“That’s when I actually knew what was happening,” Hall said.

In 2016, Hall left for Sunrise and soon it was clear he would become a high-level basketball player. By then, the conversations with his dad began to change, too.

Lorenzo Hall, left, here with son Malik, whom he also coached.

“For the most part right at the beginning, when he was first diagnosed, it was just like I could still talk to him about basketball because it was still fresh in his mind,” Hall said. “Now it's been so long since he's been a trainer or coach that he can't really talk specifics.”

That can be tough for Hall. Now a freshman at one of the biggest programs in the country, he couldn’t go to his dad to talk about all the ups and downs. Instead, their conversations are frequent but short.

“I don't really talk to him about it as deeply,” Hall said. “It's more like surface-level stuff.”

Lorenzo watches his son’s games on TV and he was able to join his wife and daughter in East Lansing for the final game of the regular season. He saw Malik hoist the Big Ten trophy and posed for pictures.

It was a bittersweet moment.

These are the memories Hall and his family are making now. He’ll try and cherish them because he understands, as time passes, things become fuzzy. The dad he knew as a small kid has started to fade.

“Honestly, I feel like that part of him that I knew has like disappeared from my mind,” Hall said. “It’s kind of sad to say but I was so young. I was just starting to make the memories and then it was like, as I grew older, I just lost them because I haven't seen that side of who he was when I was younger in such a long time. Sometimes I’m like, I don't even remember really what he looked like back then. He’s changed so much from the disease.”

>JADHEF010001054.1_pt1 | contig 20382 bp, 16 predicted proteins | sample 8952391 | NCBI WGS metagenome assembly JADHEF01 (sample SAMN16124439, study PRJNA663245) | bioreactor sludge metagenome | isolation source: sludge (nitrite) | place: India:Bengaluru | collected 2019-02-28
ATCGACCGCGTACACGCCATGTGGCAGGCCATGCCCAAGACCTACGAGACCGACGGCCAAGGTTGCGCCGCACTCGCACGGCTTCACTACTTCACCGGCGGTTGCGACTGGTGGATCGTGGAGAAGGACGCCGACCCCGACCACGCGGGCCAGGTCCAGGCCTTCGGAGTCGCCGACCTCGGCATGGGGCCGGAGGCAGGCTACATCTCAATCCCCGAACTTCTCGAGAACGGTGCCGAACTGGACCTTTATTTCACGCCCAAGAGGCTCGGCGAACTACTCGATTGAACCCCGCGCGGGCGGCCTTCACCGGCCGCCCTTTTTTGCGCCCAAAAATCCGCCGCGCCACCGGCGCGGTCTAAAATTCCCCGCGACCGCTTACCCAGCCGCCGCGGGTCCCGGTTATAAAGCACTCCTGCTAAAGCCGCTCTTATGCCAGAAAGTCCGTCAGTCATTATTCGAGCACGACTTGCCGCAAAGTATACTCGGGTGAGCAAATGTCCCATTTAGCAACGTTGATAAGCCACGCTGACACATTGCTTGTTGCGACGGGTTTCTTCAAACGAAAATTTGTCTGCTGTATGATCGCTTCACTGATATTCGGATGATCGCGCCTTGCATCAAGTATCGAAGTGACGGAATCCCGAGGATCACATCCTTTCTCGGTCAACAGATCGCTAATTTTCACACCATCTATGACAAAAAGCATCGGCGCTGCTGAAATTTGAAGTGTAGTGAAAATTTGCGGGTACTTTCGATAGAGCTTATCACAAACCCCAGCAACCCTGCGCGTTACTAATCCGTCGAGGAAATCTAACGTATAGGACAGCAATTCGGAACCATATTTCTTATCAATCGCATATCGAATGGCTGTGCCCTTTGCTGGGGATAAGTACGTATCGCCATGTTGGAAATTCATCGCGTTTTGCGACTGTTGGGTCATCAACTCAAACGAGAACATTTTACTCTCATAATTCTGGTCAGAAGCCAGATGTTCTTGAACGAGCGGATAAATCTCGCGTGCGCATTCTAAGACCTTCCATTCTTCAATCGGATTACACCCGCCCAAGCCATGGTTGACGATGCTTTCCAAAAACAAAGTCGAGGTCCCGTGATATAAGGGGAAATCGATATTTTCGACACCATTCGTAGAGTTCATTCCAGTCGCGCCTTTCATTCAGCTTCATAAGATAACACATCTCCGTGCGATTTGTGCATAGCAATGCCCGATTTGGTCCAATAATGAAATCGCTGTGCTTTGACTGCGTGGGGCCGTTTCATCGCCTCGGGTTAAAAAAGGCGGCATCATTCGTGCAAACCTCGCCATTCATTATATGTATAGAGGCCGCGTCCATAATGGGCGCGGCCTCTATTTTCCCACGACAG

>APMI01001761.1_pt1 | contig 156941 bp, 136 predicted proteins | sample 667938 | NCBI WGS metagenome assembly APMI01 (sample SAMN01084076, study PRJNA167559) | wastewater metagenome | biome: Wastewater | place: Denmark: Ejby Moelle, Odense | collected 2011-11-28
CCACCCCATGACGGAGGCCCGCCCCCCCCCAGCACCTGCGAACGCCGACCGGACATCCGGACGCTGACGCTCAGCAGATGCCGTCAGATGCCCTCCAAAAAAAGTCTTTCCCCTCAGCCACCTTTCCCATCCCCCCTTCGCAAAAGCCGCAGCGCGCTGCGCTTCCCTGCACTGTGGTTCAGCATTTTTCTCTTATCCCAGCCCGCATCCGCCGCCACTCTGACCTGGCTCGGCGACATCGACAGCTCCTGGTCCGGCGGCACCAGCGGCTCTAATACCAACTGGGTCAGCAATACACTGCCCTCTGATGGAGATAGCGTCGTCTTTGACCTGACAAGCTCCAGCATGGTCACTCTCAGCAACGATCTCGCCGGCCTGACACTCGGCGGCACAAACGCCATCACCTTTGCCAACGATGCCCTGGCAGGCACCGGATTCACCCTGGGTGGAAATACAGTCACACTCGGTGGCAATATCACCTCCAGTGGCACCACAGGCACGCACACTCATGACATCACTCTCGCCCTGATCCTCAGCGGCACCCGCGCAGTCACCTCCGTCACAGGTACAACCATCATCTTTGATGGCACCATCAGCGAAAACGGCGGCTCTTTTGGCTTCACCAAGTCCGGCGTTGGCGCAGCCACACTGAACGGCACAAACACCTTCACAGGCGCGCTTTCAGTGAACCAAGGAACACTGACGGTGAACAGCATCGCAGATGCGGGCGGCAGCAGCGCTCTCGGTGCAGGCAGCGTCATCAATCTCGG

Lorenzo Hall was diagnosed with early-onset dementia when Malik Hall was 8 or 9 years old.

Some things stand out in what Hall called “a mosh pit of memories.” He remembers being at the gym with his dad and he remembers the family trip to Disneyland when he turned 7. The passing of time, though, has made it tougher.

No pity party

Hall, though, doesn’t feel sorry for himself. Instead, he sees the toll this has taken on his mom and that is difficult for him.

“I can say without a doubt, that's probably the hardest thing to watch,” he said. “I don't really care about how I feel about it or how would I have to deal with it. That was her best friend, her husband, and she is sitting here taking care of them. I think about that all the time, honestly.”

The premature end of the season at least allowed Hall to get to see his dad. Of course, that changed quickly, too.

Hall took his dad out for ice cream the first week after he returned from Michigan State. A day later, things were shut down because of the coronavirus and he hasn’t been able to see his dad since.

“He has a house phone in there, so my mom talks to him every day,” Hall said. “I talk to him at least two or three times a week, just to see how he's feeling.”

Hall said he understands. His dad is considered high risk, so they won’t be taking any chances.

Eventually, things will start to return to normal. Schools will open again and Hall will head back to East Lansing, eager to get moving with his sophomore season with the Spartans.

And he’ll keep calling his dad. They might not be able to break down Malik’s latest performance, but that’s not the focus these days.

“I'm just happy he's safe,” Hall said, “and in a place where they're going to make sure that his health is the No. 1 important thing.”

mcharboneau@detroitnews.com

Twitter: @mattcharboneau